With yet another animation film bombing at the box office, it looks like Indian animation still hasn’t come of age. Bal Ganesh 2, which released on 23 October, limped out of theatres barely two weeks later. The film, produced by Shemaroo and directed by Pankaj Sharma, was made on a budget of Rs6.5 crore. It cost six times more than Bal Ganesh, but failed to create even half the interest that the first film generated. But animators say Indian animation shouldn’t be dismissed on the basis of this.
Though animation scholars such as John A. Lent trace the beginnings of Indian animation to Dadasaheb Phalke’s short film Laxmicha Galicha (1916), the real buzz in animated feature films began with the success of Hanuman, directed by V.G. Samant and Milind Ukey, in 2005.
Still from the film ‘Toonpur Ka Superrhero’
Hanuman, produced by Manmohan Challa and released by Sahara India Parivar, was made on a relatively low budget of Rs2.5 crore and had glaring production flaws. Yet it made decent profits with its neat and fast-paced storyline. This attracted many investors to the medium and multiplex screens were swamped by infant Hanumans and Ganeshas.
In 2008, the maximum number of animated feature films were released: among them, Roadside Romeo, Cheenti Cheenti Bang Bang, Ghatothkach, Dashavatar and Jumbo. All of them flopped. Owing to the economic downturn, several of the films scheduled to release this year have been postponed. The only 2009 releases were the spectacular Little Krishna (produced by BIG Animation and released only for television) and Bal Ganesh 2.
One of the first technically sophisticated animated feature films to be produced in India was the 1992 film Ramayana: The Legend of Prince Ram. Directed by Ram Mohan, known as the father of Indian animation, the film was an Indo-Japanese collaboration. Apart from children and animation enthusiasts who caught the film on Cartoon Network, the film went largely unnoticed in India—it didn’t have a theatrical release. Other animated films met with a similar fate. Some of them, such as Pentamedia’s Pandavas: The Five Warriors (2000) and Sinbad: The Veil of Mists, didn’t have theatrical release despite winning the National Award. “These films were well scripted and decently produced and came out of a passion for animation,” says award-winning animator Vaibhav Kumaresh of Vaibhav Studios. “The same is true for the Indian shorts that are applauded at festivals abroad.”
Kumaresh—the creator of Simpoo, the animated character featuring in Channel V fillers, and the ads of Amaron Batteries—says 2008 saw so many animated films flop because the ones making them were not animators but investors. “We’ve always been weak on production and storytelling but after the modest success of Hanuman too many businesspeople decided that animation was a profitable venture.”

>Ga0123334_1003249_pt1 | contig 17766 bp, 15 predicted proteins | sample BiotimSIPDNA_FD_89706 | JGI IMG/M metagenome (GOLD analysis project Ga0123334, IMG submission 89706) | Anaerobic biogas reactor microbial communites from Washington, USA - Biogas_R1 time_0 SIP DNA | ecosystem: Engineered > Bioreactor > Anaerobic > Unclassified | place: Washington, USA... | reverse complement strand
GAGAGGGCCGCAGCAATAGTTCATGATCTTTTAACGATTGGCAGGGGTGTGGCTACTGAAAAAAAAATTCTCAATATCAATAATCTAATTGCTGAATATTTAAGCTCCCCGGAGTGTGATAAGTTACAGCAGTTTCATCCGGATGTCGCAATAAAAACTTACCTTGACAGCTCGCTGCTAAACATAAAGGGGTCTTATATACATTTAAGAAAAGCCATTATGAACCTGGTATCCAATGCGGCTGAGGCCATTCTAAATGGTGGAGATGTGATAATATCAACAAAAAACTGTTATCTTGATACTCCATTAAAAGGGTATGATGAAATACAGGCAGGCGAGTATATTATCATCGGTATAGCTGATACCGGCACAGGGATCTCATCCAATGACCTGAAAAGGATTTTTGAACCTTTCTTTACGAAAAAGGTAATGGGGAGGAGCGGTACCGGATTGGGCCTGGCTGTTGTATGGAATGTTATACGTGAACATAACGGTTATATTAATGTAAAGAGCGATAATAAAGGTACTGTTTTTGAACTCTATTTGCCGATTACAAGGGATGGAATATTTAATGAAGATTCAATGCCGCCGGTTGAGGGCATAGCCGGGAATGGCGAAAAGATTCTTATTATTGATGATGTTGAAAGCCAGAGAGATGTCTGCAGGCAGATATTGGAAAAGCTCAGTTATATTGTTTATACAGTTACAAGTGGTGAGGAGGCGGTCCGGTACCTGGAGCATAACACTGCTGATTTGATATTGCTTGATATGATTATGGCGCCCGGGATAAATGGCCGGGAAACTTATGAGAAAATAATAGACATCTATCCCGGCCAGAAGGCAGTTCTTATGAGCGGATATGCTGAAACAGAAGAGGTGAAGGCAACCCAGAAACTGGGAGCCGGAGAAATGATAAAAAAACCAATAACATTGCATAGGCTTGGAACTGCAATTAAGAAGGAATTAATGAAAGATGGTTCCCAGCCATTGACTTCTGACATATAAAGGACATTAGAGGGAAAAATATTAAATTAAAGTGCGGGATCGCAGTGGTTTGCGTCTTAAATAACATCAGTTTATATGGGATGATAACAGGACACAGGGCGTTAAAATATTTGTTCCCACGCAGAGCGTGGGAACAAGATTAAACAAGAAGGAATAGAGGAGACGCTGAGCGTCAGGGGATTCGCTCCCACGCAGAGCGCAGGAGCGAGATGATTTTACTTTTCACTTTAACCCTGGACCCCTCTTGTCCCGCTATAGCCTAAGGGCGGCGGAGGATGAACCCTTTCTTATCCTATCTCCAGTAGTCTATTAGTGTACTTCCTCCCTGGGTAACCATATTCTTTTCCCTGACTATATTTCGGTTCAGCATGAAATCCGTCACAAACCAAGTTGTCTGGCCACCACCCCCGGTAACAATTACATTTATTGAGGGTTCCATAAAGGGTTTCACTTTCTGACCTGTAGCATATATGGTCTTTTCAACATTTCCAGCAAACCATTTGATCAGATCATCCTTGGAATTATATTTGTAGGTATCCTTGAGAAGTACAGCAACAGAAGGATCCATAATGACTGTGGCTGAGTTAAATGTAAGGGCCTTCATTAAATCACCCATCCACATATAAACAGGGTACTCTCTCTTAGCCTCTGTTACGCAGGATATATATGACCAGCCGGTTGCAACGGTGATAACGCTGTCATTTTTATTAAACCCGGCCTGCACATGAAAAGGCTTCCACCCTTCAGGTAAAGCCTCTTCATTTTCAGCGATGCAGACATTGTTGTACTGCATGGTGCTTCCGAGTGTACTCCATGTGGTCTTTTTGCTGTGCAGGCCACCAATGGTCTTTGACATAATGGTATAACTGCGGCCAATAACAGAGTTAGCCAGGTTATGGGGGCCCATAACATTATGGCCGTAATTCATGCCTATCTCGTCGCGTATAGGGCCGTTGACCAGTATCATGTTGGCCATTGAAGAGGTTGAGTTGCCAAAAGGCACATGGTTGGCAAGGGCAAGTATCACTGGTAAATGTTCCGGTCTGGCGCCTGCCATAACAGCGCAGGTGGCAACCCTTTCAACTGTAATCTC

However, Kireet Khurana, whose Toonpur Ka Superrhero is set to release next summer, thinks commercialization is a good step. “There may be a lacuna in animation because of players not being from the animation industry itself, but once people understand that animation is an art that speaks its own language, the situation will change,” says Khurana.
Khurana says the animation industry here has been plagued with problems in the three core areas: storytelling, production and investment. “The main reason why these animated films fall like a pack cards is because they don’t tell engaging stories,” says Khurana. “An animated film, like any other medium, needs endearing characters and a story that you can connect with. Choosing the easy route of retelling a story is simply an indication of bankruptcy of ideas.”
Still from the film ‘Alibaba Aur 41 Chor’
But Jai Natarajan, CEO of Maya Entertainment whose film Ramayana the Epic is awaiting release, disagrees with Khurana. Natarajan compares the Indian animator’s preference for mythologicals to Walt Disney’s preference for fairy tales at the start of his career. “Since animation is such a time-consuming affair, it’s natural for budding animators to want to cut down time on developing a story and instead experiment with form.”
But form, too, isn’t being used in a compelling way, says Kumaresh. “Ever since Hanuman’s success, animators and producers have been paying attention to production quality but it’s still not comparable to world animation.” He explains that this is primarily because of the difference in investment. “The reason that films like Roadside Romeo and Little Krishna look better is because they are backed by production giants like Disney and BIG Animation.”
Khurana takes this argument a step further, saying producers pay Indian studios one-third of what it actually costs to make an animated film or series. “TV series like Chotta Bheem may be smashing TRPs, but financially it’s creating a hole in the studio’s pocket.”
In 2010, things can be expected to change. One of the most anticipated animated films, Arjun, directed by Arnab Chaudhuri and produced by UTV, is set to release in the summer. Though wary of mythologicals, Khurana claims that Arjun is going to be a benchmark for Indian animation. His other picks are his own Toonpur Ka Superrhero, Alibaba Aur 41 Chor and Koochie Koochie Hota Hai, an animated take on Kuch Kuch Hota Hai, directed by Tarun Mansukhani.
Kumaresh is betting on on Delhi Safari, directed by Nikhil Advani and produced by Krayon Pictures and People Tree Films.